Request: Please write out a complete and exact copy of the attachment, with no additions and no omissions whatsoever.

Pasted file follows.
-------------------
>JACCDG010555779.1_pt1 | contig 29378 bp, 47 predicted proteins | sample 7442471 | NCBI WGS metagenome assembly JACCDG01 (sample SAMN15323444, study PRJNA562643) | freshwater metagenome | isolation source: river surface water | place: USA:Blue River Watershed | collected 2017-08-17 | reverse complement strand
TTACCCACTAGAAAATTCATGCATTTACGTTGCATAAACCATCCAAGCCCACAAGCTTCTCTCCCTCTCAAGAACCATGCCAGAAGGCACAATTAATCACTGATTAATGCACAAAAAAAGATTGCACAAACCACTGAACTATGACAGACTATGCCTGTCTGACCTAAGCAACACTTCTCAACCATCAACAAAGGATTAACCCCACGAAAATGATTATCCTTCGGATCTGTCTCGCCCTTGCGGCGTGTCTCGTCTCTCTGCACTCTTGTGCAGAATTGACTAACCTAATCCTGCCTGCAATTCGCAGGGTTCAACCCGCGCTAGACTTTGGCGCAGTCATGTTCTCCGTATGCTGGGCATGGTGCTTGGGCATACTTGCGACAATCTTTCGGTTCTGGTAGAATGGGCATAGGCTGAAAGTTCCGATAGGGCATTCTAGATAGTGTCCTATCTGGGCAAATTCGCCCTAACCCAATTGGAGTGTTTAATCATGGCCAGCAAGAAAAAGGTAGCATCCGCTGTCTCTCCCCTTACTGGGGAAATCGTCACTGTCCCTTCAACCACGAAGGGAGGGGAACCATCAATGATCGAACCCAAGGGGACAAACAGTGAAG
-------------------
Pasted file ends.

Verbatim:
>JACCDG010555779.1_pt1 | contig 29378 bp, 47 predicted proteins | sample 7442471 | NCBI WGS metagenome assembly JACCDG01 (sample SAMN15323444, study PRJNA562643) | freshwater metagenome | isolation source: river surface water | place: USA:Blue River Watershed | collected 2017-08-17 | reverse complement strand
TTACCCACTAGAAAATTCATGCATTTACGTTGCATAAACCATCCAAGCCCACAAGCTTCTCTCCCTCTCAAGAACCATGCCAGAAGGCACAATTAATCACTGATTAATGCACAAAAAAAGATTGCACAAACCACTGAACTATGACAGACTATGCCTGTCTGACCTAAGCAACACTTCTCAACCATCAACAAAGGATTAACCCCACGAAAATGATTATCCTTCGGATCTGTCTCGCCCTTGCGGCGTGTCTCGTCTCTCTGCACTCTTGTGCAGAATTGACTAACCTAATCCTGCCTGCAATTCGCAGGGTTCAACCCGCGCTAGACTTTGGCGCAGTCATGTTCTCCGTATGCTGGGCATGGTGCTTGGGCATACTTGCGACAATCTTTCGGTTCTGGTAGAATGGGCATAGGCTGAAAGTTCCGATAGGGCATTCTAGATAGTGTCCTATCTGGGCAAATTCGCCCTAACCCAATTGGAGTGTTTAATCATGGCCAGCAAGAAAAAGGTAGCATCCGCTGTCTCTCCCCTTACTGGGGAAATCGTCACTGTCCCTTCAACCACGAAGGGAGGGGAACCATCAATGATCGAACCCAAGGGGACAAACAGTGAAG